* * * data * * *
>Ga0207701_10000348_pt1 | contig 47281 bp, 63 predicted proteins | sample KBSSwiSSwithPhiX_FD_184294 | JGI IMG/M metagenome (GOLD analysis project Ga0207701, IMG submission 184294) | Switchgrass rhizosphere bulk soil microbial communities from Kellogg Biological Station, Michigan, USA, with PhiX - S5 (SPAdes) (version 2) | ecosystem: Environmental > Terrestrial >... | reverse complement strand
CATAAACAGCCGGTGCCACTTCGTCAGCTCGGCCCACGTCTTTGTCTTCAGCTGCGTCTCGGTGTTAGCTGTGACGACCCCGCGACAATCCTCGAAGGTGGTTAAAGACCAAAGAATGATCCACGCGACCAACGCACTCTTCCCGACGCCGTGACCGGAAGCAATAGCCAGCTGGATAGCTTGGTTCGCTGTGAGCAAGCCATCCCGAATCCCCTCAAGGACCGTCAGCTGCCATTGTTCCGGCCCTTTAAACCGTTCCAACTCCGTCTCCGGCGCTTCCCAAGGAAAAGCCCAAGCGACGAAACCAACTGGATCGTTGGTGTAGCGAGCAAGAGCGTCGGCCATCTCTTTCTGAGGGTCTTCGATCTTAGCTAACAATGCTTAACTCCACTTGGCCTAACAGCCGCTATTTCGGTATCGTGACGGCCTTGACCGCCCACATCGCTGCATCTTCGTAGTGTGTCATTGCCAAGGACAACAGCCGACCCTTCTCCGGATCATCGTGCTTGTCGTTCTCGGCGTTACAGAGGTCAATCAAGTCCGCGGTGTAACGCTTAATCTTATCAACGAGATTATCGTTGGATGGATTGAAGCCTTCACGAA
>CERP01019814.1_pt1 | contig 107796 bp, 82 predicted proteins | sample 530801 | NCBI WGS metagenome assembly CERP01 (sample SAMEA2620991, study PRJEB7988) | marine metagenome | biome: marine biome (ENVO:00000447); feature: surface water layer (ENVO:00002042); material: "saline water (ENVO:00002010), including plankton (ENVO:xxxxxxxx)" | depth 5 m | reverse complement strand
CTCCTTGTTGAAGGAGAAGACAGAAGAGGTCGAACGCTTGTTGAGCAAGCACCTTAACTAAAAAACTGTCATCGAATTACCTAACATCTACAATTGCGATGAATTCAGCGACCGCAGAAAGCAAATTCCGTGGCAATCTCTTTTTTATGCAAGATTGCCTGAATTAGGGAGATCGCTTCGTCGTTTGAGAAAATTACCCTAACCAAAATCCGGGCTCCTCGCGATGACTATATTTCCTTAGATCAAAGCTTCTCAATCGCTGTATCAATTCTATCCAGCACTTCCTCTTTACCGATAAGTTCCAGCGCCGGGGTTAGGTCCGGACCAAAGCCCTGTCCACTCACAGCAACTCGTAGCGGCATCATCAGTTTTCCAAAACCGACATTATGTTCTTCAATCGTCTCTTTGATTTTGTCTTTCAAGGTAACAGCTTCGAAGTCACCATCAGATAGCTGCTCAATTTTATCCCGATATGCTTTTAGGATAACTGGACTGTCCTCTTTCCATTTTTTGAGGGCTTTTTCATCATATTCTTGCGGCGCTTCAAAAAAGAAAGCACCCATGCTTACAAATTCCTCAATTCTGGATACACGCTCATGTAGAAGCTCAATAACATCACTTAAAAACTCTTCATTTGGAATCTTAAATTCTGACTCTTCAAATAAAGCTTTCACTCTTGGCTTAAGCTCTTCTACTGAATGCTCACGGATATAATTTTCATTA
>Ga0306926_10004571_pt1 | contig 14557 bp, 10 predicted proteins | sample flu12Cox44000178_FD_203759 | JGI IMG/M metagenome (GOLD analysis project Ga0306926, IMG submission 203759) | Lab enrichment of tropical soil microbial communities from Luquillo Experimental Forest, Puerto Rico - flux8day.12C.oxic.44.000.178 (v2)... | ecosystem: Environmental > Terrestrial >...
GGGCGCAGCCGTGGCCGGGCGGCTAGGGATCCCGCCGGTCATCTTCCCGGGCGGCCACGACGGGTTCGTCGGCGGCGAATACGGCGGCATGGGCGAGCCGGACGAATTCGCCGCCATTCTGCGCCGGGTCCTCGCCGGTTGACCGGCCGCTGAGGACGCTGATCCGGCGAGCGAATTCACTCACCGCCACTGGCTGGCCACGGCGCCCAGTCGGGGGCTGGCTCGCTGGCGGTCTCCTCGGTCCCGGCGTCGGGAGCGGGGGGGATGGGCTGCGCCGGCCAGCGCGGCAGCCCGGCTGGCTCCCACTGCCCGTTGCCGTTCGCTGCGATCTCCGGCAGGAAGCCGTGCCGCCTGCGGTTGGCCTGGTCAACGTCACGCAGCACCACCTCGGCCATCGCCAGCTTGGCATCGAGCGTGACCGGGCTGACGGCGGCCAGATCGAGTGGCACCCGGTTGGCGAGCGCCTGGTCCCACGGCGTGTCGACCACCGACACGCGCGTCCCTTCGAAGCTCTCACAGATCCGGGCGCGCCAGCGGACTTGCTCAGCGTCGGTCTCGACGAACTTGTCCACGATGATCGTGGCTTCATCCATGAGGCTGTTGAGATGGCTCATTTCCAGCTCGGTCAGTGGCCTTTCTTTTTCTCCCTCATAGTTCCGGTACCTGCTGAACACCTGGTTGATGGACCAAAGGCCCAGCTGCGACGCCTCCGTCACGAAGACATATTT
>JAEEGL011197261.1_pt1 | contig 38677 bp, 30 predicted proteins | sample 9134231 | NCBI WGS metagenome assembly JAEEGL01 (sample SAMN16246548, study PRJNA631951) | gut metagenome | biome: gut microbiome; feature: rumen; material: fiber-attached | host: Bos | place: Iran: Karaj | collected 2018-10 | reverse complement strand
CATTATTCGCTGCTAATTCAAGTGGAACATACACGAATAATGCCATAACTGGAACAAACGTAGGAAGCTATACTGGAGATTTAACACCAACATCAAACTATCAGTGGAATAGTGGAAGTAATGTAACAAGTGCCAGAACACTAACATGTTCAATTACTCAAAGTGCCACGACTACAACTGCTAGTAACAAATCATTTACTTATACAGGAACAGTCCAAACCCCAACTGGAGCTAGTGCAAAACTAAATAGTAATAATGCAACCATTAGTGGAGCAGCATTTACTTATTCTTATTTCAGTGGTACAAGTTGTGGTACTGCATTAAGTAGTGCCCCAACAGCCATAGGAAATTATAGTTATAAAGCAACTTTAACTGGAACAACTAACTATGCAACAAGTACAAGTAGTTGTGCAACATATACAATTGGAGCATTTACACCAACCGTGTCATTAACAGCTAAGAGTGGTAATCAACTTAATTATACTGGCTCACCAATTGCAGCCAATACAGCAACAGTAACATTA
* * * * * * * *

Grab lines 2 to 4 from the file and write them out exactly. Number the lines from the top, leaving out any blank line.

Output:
CATAAACAGCCGGTGCCACTTCGTCAGCTCGGCCCACGTCTTTGTCTTCAGCTGCGTCTCGGTGTTAGCTGTGACGACCCCGCGACAATCCTCGAAGGTGGTTAAAGACCAAAGAATGATCCACGCGACCAACGCACTCTTCCCGACGCCGTGACCGGAAGCAATAGCCAGCTGGATAGCTTGGTTCGCTGTGAGCAAGCCATCCCGAATCCCCTCAAGGACCGTCAGCTGCCATTGTTCCGGCCCTTTAAACCGTTCCAACTCCGTCTCCGGCGCTTCCCAAGGAAAAGCCCAAGCGACGAAACCAACTGGATCGTTGGTGTAGCGAGCAAGAGCGTCGGCCATCTCTTTCTGAGGGTCTTCGATCTTAGCTAACAATGCTTAACTCCACTTGGCCTAACAGCCGCTATTTCGGTATCGTGACGGCCTTGACCGCCCACATCGCTGCATCTTCGTAGTGTGTCATTGCCAAGGACAACAGCCGACCCTTCTCCGGATCATCGTGCTTGTCGTTCTCGGCGTTACAGAGGTCAATCAAGTCCGCGGTGTAACGCTTAATCTTATCAACGAGATTATCGTTGGATGGATTGAAGCCTTCACGAA
>CERP01019814.1_pt1 | contig 107796 bp, 82 predicted proteins | sample 530801 | NCBI WGS metagenome assembly CERP01 (sample SAMEA2620991, study PRJEB7988) | marine metagenome | biome: marine biome (ENVO:00000447); feature: surface water layer (ENVO:00002042); material: "saline water (ENVO:00002010), including plankton (ENVO:xxxxxxxx)" | depth 5 m | reverse complement strand
CTCCTTGTTGAAGGAGAAGACAGAAGAGGTCGAACGCTTGTTGAGCAAGCACCTTAACTAAAAAACTGTCATCGAATTACCTAACATCTACAATTGCGATGAATTCAGCGACCGCAGAAAGCAAATTCCGTGGCAATCTCTTTTTTATGCAAGATTGCCTGAATTAGGGAGATCGCTTCGTCGTTTGAGAAAATTACCCTAACCAAAATCCGGGCTCCTCGCGATGACTATATTTCCTTAGATCAAAGCTTCTCAATCGCTGTATCAATTCTATCCAGCACTTCCTCTTTACCGATAAGTTCCAGCGCCGGGGTTAGGTCCGGACCAAAGCCCTGTCCACTCACAGCAACTCGTAGCGGCATCATCAGTTTTCCAAAACCGACATTATGTTCTTCAATCGTCTCTTTGATTTTGTCTTTCAAGGTAACAGCTTCGAAGTCACCATCAGATAGCTGCTCAATTTTATCCCGATATGCTTTTAGGATAACTGGACTGTCCTCTTTCCATTTTTTGAGGGCTTTTTCATCATATTCTTGCGGCGCTTCAAAAAAGAAAGCACCCATGCTTACAAATTCCTCAATTCTGGATACACGCTCATGTAGAAGCTCAATAACATCACTTAAAAACTCTTCATTTGGAATCTTAAATTCTGACTCTTCAAATAAAGCTTTCACTCTTGGCTTAAGCTCTTCTACTGAATGCTCACGGATATAATTTTCATTA